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This article is written by a student writer from the Her Campus at George Mason University chapter.

Why would I choose to write an article on Ukraine and Russia’s conflict? Not only is it important for us to understand global issues, but it’s important to know the effects of such events that could last throughout our lifetime. Ukraine and Russia’s conflict may have seemingly halted in 2014, but we can conclude that because of recent events, the fight is far from being over. 

The conflict between Ukraine and Russia boils down to Ukraine’s centuries-long history of Russian domination. As a Texas-sized country wedged between Russia and Europe, Ukraine has a weak foreign policy that wavers between pro-European and pro-Russian. In November 2013, conflict heightened after Ukraine’s president, Viktor Yanukovych, rejected signing an agreement for greater integration with the European Union. Ukraine’s citizens began to protest against unwanted political construction, and those in favor of the European Union alliance have been vocal against Russia’s migration into Ukraine since. With Russia’s annexation of Ukraine’s Crimean Peninsula in March 2014, tensions were heightened but seemed steady until Russia’s recent invasion of Ukraine.

I believe the tension is based on Ukraine’s uncertain future. In January 2021, Ukraine was preparing to formally apply for European Union membership in 2024 in order to join in the 2030s. Ukraine’s shift away from the Russian Federation would lessen Russia’s influence within Europe and on a global scale. If Russia controlled Ukraine, this would not only create a new structure within Europe but would also result in major repercussions affecting the global economy. Michael Kofman, the United States’ lead Russian military analyst, stated that Ukraine, “whose fate hangs in the balance, may be at the center of the crisis, but Moscow has a greater goal in mind: the revision of Europe’s security order.”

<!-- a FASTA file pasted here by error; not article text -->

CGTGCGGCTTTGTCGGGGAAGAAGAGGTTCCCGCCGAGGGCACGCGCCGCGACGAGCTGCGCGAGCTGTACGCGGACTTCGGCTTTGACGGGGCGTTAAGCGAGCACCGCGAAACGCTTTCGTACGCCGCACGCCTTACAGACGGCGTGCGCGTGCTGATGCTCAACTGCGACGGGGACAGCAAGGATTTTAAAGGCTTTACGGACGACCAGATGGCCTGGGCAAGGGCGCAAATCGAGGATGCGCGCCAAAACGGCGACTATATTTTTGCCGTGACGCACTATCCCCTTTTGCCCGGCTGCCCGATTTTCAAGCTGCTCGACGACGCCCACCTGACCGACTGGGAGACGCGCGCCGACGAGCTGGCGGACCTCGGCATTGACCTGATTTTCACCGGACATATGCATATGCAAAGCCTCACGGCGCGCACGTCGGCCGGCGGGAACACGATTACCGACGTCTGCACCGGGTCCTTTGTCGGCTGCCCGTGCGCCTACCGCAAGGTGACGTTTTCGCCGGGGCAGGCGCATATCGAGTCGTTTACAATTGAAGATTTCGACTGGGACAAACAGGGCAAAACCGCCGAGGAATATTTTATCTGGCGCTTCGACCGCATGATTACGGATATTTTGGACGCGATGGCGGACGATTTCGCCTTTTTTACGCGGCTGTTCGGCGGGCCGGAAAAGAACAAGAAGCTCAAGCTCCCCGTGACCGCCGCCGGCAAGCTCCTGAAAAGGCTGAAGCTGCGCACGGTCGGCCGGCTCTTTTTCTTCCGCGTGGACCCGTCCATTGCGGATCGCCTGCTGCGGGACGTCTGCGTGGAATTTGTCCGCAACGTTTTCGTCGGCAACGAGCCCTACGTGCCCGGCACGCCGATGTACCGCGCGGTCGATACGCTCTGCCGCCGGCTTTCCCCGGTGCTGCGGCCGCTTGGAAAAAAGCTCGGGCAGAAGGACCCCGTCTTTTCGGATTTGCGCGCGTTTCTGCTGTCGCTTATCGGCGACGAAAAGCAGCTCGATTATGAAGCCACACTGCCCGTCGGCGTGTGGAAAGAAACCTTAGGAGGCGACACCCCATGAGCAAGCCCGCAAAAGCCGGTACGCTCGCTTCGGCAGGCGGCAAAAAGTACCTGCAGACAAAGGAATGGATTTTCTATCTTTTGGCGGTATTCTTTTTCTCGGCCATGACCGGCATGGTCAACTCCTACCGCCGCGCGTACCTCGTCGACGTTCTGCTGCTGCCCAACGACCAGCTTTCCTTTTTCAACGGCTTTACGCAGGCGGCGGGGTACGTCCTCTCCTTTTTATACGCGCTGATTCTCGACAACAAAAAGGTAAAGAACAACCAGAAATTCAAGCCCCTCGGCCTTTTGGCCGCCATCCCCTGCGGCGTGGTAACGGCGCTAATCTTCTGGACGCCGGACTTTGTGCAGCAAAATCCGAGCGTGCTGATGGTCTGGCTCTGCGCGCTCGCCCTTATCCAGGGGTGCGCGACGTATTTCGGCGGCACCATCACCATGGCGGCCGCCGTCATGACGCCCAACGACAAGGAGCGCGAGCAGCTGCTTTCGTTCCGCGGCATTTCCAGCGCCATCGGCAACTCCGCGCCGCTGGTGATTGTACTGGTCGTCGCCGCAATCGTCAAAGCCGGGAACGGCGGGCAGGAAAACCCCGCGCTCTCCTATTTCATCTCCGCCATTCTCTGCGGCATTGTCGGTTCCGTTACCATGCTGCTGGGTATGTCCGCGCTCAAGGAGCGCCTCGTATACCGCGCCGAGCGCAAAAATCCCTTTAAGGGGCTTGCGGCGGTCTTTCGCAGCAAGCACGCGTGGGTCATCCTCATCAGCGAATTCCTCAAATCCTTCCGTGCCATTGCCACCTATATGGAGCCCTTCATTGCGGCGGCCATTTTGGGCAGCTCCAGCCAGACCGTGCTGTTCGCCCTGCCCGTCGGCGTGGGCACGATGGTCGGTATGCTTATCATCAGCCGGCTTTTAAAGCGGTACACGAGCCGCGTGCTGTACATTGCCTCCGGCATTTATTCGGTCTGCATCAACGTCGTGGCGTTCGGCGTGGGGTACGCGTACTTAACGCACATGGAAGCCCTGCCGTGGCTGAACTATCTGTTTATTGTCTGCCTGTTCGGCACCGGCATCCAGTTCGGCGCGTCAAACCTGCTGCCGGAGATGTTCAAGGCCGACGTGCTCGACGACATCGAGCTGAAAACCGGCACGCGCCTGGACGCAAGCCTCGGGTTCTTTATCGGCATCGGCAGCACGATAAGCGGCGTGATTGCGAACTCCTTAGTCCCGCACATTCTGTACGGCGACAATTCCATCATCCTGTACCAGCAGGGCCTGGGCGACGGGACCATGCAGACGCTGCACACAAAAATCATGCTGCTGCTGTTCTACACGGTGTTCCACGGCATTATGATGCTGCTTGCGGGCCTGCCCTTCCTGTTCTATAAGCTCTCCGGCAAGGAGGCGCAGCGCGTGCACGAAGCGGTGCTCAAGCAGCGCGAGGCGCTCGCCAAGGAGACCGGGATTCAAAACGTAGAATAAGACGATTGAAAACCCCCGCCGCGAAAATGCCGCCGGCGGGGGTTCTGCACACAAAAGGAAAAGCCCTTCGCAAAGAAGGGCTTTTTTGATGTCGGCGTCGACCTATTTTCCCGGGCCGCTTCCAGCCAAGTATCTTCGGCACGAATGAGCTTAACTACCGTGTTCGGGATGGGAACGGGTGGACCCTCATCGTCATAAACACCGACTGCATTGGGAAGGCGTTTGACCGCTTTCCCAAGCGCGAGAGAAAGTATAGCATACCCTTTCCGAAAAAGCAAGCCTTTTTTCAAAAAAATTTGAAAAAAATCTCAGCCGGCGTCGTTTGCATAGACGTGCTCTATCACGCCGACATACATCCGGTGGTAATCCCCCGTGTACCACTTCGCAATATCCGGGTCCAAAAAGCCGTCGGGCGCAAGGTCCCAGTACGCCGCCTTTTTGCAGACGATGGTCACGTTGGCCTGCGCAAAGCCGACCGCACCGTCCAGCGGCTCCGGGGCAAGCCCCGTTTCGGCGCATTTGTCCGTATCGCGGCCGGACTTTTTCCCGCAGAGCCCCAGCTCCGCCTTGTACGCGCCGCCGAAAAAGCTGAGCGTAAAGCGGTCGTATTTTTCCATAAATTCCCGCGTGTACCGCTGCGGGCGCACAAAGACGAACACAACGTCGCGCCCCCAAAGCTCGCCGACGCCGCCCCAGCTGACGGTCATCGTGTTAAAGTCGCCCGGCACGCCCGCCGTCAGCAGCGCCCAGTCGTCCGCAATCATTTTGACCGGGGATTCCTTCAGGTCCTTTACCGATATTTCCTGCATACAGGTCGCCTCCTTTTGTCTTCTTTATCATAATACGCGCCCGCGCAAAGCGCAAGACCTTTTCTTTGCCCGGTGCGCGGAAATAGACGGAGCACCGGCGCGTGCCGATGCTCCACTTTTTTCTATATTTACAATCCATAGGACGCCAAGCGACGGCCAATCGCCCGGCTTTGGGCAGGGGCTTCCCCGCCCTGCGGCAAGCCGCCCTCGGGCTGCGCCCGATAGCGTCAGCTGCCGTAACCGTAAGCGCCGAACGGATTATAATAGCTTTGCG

Over the last several weeks, Europe and the United States have moved military resources eastward to deter Russia’s president, Vladimir Putin, from directing further aggression into bordering countries allied with NATO. It remains unclear how far Russia is willing to go in Ukraine, but with the possibility of the United States and Russia going to war as nations commanding the world’s largest nuclear arsenals, conflict would be deadly.

Russia is a major producer of oil and natural gas and the world’s largest wheat exporter. For the United States, the price of raw materials and finished goods would exponentially increase, even with already high inflation rates. Although the United States imports relatively little Russian oil, with Russia producing 10% of global demand, a price increase in one part of the world will increase prices everywhere. Russia’s invasion could also result in global economic slowdowns and supply chain shortages. If countries decide to impose sanctions on Russia, global supplies would be limited and cause further price inflation for an uncertain amount of time.

Through all of this conflict, we as individuals are unable to confidently say what will happen in the future. With our educated predictions, we can state what may or may not happen as a result of the invasion, but we are still stuck with unanswered questions. Would President Putin have moved differently with Ukraine if the United States’ president, Joe Biden, had assured he would deploy American troops? Should President Biden have stayed ambiguous about what he would do to possibly deter President Putin? Will the United States’ stance on not deploying troops to battle Russian forces in Ukraine be used against us in the future by countries like China? Uncertainty: This is what we are left with as we wait on our toes to see what move is made next.

George Mason Contributor (GMU)

George Mason University '50

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